Al-Assad uses chemical warfare on your people in addition to ammunition and missiles. No one comes. No one cares.
There are millions and millions of refugees now. There are no jobs; you had an apartment in Jordan for awhile and your whole extended family—used to your parents’ spacious home, their own houses—lived in three tiny rooms. But the money runs out.
Eventually, you have no option but the camp outside of town.
The separation feels inevitable. Your brother hears things are better in Greece. No one has heard from your sister in Syria, much less your aunts and uncles and cousins and friends still left in the shell of a city that used to be your hometown.
UNHCR approaches your parents and asks them if they want to resettle in the US. Your father’s injuries make him a good candidate. They interview your parents and your next-to-youngest sister—now the baby of the family—again and again for months. UNHCR tells them: If you come, you can bring your children and grandchildren over. It’s called Family Reunification. It’ll take some time, but you can be together again.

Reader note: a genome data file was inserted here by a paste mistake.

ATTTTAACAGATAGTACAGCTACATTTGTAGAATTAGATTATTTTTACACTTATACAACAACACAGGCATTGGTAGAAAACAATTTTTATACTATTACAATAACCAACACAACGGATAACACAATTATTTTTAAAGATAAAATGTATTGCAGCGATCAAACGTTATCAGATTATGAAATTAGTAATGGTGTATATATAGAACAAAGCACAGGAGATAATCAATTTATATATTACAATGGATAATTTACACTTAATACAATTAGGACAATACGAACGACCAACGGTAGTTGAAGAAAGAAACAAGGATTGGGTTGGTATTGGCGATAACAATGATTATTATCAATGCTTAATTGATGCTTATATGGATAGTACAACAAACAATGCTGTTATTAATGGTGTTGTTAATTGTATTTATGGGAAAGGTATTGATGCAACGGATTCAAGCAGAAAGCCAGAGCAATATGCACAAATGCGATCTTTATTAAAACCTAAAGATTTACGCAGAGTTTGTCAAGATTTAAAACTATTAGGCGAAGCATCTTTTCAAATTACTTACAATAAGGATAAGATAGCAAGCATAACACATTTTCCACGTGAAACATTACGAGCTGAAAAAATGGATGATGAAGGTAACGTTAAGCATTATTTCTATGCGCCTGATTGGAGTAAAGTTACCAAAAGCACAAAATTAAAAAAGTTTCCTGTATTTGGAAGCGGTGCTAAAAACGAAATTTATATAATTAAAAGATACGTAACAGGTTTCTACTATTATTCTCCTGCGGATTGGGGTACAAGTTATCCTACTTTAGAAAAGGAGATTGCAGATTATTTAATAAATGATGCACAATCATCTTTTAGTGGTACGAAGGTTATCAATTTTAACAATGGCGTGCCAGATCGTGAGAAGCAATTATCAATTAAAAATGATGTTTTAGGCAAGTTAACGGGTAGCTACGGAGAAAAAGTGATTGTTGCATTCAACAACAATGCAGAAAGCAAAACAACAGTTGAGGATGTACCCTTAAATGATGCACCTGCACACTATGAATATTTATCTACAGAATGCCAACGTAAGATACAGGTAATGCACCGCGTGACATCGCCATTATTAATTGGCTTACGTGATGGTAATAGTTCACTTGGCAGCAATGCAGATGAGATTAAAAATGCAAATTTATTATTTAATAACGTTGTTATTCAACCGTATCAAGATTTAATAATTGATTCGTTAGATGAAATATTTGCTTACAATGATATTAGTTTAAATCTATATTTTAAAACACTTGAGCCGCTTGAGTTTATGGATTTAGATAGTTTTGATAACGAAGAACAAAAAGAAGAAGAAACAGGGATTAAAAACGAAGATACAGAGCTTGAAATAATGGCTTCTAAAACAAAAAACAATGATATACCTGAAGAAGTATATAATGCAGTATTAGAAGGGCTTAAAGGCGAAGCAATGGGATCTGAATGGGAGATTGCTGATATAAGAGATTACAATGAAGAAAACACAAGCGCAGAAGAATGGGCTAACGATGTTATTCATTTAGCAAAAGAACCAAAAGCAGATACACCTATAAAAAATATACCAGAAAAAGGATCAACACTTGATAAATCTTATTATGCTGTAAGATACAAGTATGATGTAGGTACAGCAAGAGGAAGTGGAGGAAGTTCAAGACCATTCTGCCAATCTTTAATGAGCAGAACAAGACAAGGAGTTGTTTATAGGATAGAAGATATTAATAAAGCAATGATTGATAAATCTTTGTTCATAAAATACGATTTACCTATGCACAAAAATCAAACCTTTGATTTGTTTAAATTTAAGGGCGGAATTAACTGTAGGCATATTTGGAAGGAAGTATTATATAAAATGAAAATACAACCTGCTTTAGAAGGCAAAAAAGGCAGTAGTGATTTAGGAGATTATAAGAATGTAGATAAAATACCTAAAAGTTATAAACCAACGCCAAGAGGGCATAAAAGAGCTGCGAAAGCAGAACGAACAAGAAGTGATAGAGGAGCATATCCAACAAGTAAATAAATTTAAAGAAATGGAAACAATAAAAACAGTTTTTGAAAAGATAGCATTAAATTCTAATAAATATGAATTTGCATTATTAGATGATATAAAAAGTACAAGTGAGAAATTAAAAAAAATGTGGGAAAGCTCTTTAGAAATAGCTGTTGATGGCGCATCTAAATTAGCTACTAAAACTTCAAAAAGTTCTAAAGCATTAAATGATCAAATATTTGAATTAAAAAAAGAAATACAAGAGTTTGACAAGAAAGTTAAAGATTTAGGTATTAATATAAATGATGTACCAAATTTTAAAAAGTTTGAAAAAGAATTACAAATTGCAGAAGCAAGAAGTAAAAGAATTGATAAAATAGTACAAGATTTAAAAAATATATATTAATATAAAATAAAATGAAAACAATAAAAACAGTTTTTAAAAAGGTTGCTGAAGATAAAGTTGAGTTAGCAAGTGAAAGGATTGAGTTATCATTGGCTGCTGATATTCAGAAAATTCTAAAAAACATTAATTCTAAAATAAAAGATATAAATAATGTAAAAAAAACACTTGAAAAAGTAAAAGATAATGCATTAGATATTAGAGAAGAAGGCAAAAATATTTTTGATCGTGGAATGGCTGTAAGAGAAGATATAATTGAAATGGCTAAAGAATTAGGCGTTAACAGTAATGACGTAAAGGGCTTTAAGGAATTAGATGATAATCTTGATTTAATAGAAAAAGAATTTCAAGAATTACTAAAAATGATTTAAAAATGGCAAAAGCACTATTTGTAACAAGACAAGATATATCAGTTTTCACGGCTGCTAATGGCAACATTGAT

Your mother, who has been trying to make the tent floor feel like the long table where she used to preside, clings to that idea. Your father tells you without looking at you that there is no spot for you right now–you are an engineer-turned-plumber who lived by the book and took care of his family, but you cannot prove that you are not a terrorist. The ridiculousness of it wakes you up at night.
Resettlement is the only option any of you can think of; they will go and you will come next.
Your mother cannot keep her hands off her grand babies; she cups your daughter’s toddler cheeks as she chatters.
When the time comes for your parents to go the US, people five tents away can hear your mother wailing. You and your father are not ashamed to cry too.
Go, you tell them. Find us a home. Bring us over.
You hug your sister so tightly when she goes that you are both out of breath.
We’ll see them soon, you tell your wife when you go back to the tent. It won’t be long. You kiss your daughter’s forehead.
The words are sand in your mouth.
This fictionalization is based on interviews I conducted with Syrian refugees and others for the book I’m writing about refugees in the throes of resettlement; details have been changed, but the major events in the city of Daraa actually occurred. To support Syrian refugees in Austin, go to saraorg.org and click ‘donate.’ All of the proceeds from SARA go directly to paying for rent, bills, cars, furniture, and other immediate needs.